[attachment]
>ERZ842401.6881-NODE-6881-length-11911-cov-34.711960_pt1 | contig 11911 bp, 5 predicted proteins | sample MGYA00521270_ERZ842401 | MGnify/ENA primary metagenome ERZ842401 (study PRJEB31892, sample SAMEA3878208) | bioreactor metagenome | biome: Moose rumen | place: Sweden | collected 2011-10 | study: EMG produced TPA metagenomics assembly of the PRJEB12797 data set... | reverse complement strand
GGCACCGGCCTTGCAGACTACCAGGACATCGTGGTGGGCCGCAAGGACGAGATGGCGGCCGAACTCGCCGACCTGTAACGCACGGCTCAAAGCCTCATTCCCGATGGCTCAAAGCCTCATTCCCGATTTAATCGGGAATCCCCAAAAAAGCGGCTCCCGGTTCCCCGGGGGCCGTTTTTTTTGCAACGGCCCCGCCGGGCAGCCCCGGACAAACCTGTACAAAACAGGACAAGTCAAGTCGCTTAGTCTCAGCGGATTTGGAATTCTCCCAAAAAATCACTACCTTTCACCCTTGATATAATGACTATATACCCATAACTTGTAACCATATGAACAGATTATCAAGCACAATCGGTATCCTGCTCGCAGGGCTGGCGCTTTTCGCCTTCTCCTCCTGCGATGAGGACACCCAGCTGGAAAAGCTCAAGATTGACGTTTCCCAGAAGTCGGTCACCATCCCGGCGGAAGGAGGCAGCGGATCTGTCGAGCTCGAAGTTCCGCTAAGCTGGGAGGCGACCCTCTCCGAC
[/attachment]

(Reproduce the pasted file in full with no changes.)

>ERZ842401.6881-NODE-6881-length-11911-cov-34.711960_pt1 | contig 11911 bp, 5 predicted proteins | sample MGYA00521270_ERZ842401 | MGnify/ENA primary metagenome ERZ842401 (study PRJEB31892, sample SAMEA3878208) | bioreactor metagenome | biome: Moose rumen | place: Sweden | collected 2011-10 | study: EMG produced TPA metagenomics assembly of the PRJEB12797 data set... | reverse complement strand
GGCACCGGCCTTGCAGACTACCAGGACATCGTGGTGGGCCGCAAGGACGAGATGGCGGCCGAACTCGCCGACCTGTAACGCACGGCTCAAAGCCTCATTCCCGATGGCTCAAAGCCTCATTCCCGATTTAATCGGGAATCCCCAAAAAAGCGGCTCCCGGTTCCCCGGGGGCCGTTTTTTTTGCAACGGCCCCGCCGGGCAGCCCCGGACAAACCTGTACAAAACAGGACAAGTCAAGTCGCTTAGTCTCAGCGGATTTGGAATTCTCCCAAAAAATCACTACCTTTCACCCTTGATATAATGACTATATACCCATAACTTGTAACCATATGAACAGATTATCAAGCACAATCGGTATCCTGCTCGCAGGGCTGGCGCTTTTCGCCTTCTCCTCCTGCGATGAGGACACCCAGCTGGAAAAGCTCAAGATTGACGTTTCCCAGAAGTCGGTCACCATCCCGGCGGAAGGAGGCAGCGGATCTGTCGAGCTCGAAGTTCCGCTAAGCTGGGAGGCGACCCTCTCCGAC